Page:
Sunday 31 July 2016

Eleanor Roosevelt: My Day Column Addresses the Nation

Eleanor Roosevelt stamp courtesy 

Just as her husband, President Franklin D. Roosevelt, calmed the nation with his fireside chats in the midst of the Second World War, Eleanor Roosevelt calmed the nation with her wise advice laid out in her column "My Day".  Six days a week, from 1935 to 1962, Eleanor Roosevelt typed the column on her typewriter, reaching millions of readers across America.  At the height of its popularity, "My Day" appeared in over 90 papers nation wide.

My Day:  The Best of Eleanor Roosevelt's Acclaimed Newspaper Columns, 1936 to 1962 courtesy

In June of 1943, the First Lady tackled controversial issues like Civil Rights, commenting:  By the 1940's, Detroit already had a history of racial conflict.  Race riots had occurred in 1863 and as recently as 1941.  By the 1920's the city had become a stronghold of the Ku Klux Klan...The industrial plants provided jobs but no housing.  White communities militantly guarded the dividing lines imposed by segregation throughout Detroit's history.  As a result, the city's 200,000 black residents were cramped into 60 square blocks on the East Side and forced to live under deplorable sanitary conditions.  Ironically, the ghetto was called Paradise Valley."

On July 14, 1939, Eleanor Roosevelt expressed her views on Prohibition, stating:  "I was one of those who was very happy when the original prohibition amendment passed...But I came gradually to see that laws are only observed with the consent of the individuals..."

Detroit Police inspect a brewery during Prohibition courtesy

On December 8, 1941, the First Lady, reeling from the attack on Pearl Harbor, commented:  "The clouds of uncertainty and anxiety have been hanging over us for a long time.  The work for those who are at home seems to me to be obvious.  First, to do our own job, whatever it is, as well as we can possibly do it.  Second, to add to it, everything we can do in the way of civilian defense.  Now, at last. every community must go to work to build up protection from attack."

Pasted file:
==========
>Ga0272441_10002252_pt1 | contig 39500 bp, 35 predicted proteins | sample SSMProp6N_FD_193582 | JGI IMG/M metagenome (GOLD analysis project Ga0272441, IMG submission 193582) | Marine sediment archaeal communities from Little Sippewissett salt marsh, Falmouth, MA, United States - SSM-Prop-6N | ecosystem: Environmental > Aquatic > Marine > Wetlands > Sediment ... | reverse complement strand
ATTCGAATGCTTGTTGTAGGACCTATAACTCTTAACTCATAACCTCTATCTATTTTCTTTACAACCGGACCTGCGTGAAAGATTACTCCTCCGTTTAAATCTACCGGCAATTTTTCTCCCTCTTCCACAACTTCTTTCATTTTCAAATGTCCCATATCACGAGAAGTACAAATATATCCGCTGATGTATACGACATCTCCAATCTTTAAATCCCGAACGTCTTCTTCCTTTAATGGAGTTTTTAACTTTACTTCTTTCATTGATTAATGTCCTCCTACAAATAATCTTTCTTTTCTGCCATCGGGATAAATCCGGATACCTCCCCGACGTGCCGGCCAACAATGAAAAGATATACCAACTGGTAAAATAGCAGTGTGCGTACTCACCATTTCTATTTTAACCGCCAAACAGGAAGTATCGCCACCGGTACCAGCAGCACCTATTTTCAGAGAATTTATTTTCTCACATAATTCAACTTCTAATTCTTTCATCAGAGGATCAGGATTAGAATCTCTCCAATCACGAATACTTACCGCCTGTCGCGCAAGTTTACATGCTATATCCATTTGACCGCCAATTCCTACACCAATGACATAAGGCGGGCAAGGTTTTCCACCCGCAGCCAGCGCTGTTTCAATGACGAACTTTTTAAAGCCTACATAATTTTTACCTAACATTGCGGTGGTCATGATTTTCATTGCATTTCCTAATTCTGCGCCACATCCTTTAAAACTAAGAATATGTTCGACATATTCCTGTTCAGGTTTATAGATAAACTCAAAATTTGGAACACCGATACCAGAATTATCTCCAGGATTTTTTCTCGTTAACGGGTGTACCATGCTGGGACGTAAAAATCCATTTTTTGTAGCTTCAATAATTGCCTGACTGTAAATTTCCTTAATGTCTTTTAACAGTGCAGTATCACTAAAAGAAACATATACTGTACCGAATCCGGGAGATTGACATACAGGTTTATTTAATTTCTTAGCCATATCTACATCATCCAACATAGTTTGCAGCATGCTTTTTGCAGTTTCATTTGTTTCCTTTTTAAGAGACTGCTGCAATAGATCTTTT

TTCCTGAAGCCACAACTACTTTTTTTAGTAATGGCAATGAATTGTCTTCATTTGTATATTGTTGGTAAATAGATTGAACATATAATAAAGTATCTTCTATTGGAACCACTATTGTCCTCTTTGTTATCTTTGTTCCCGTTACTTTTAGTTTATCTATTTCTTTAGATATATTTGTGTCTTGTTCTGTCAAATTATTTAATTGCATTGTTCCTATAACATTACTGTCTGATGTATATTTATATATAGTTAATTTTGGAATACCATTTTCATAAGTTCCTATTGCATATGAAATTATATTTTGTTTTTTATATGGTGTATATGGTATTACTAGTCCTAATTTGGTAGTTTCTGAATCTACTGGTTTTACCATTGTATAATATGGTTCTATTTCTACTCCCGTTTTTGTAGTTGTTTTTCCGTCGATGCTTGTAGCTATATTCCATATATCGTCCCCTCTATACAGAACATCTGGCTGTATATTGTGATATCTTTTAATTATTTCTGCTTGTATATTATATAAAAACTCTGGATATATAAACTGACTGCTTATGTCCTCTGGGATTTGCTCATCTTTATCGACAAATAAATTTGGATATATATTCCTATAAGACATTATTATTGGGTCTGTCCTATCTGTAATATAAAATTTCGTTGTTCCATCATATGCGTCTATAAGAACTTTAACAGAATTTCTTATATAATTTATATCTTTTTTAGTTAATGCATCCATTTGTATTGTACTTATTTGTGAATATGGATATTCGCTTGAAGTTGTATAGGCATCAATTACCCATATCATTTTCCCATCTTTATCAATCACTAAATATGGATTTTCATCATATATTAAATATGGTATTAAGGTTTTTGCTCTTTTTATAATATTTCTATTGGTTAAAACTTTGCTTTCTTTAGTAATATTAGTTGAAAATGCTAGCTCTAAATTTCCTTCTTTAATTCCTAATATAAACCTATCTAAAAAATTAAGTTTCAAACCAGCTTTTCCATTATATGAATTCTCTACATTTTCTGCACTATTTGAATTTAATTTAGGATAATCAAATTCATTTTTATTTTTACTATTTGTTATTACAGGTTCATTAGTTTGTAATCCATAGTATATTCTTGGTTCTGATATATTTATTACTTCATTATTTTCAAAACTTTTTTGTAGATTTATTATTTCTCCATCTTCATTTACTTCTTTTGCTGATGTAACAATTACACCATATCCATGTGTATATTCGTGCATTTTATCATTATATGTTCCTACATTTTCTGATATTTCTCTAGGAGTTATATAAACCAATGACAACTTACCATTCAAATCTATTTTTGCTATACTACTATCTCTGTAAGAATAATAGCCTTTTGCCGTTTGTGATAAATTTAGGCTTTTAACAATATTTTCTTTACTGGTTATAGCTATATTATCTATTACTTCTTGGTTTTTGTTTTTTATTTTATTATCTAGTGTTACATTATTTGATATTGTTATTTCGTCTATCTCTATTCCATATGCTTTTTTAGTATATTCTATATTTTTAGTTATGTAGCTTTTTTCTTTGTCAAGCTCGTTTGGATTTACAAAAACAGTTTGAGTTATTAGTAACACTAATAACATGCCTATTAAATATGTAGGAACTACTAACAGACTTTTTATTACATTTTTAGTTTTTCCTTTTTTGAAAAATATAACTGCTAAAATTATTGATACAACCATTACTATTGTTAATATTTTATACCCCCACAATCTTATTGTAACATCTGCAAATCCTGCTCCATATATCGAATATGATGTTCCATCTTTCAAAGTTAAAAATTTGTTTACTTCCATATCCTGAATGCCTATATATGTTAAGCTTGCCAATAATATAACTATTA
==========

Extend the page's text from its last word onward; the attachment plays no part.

President Roosevelt's "A Date That Will Live Infamy" Speech courtesy

On October 29, 1947, regarding HUAC (The House on Un-American Activites Committee) investigating Hollywood, Eleanor Roosevelt said:  "One thing is for sure -- none of the arts flourishes under censorship and repression.  And by this time it should be evident that the American public is capable of doing its own censoring.  Certainly, the Thomas Committee is growing more ludicrous daily.  The picture of six officers ejecting a writer from the witness stand because he refused to say whether he is a Communist or not is pretty funny and I think before long we are all going to see how hysterical and foolish we have become."

Protesters march against impending incarceration of the Hollywood Ten circa 1950 courtesy

During the Second World War, the First Lady, a champion of childhood literacy, "urged parents to read aloud to their children as a way of bolstering family morale and maintaining an atmosphere of normality on the home front."  The advent of Little Golden books helped this come to fruition (see How a Poky Puppy Brought the Picture Book to the Masses at

Golden Legacy courtesy 

Saturday 30 July 2016

C. Alfred Anderson: The Father of Black Aviation

His first flight was in a Velie Monocoupe in 1929.  He flew over the Atlantic.  And he flew with First Lady Eleanor Roosevelt in 1941.  He was The Father of Black Aviation.

Born and raised in Bryn Mawr, Pennsylvania, C. Alfred Anderson was always fascinated with flight.  He saved his money and at 20, had enough to take flying lessons.  However, because of his race, no one would teach him how to fly.  Anderson realized the only way he would learn was if he bought his own airplane.  With his savings and loans from friends, he purchased a Velie Monocoupe, which he taxied up and down the runway of the local airport, eventually going fast enough to take off.  He taught himself how to land successfully.  Even so, no one would give him formal lessons.

Local flying club member and experienced pilot Russell Thaw needed an airplane to visit his Mom on weekends in Atlantic City.  Anderson needed lessons.  Thaw rented and flew Andersons' plane in exchange for lessons; he earned his sought after pilot's licence in 1929.  Not stopping there, Anderson sought to obtain his air transport licence.  With race again an obstacle, it was "The Flying Dutchman" who came to his aid when German pilot Ernst Buehl was asked to open transcontinental airmail routes in the United States.  By 1932, Anderson became the first black to obtain an air transport licence.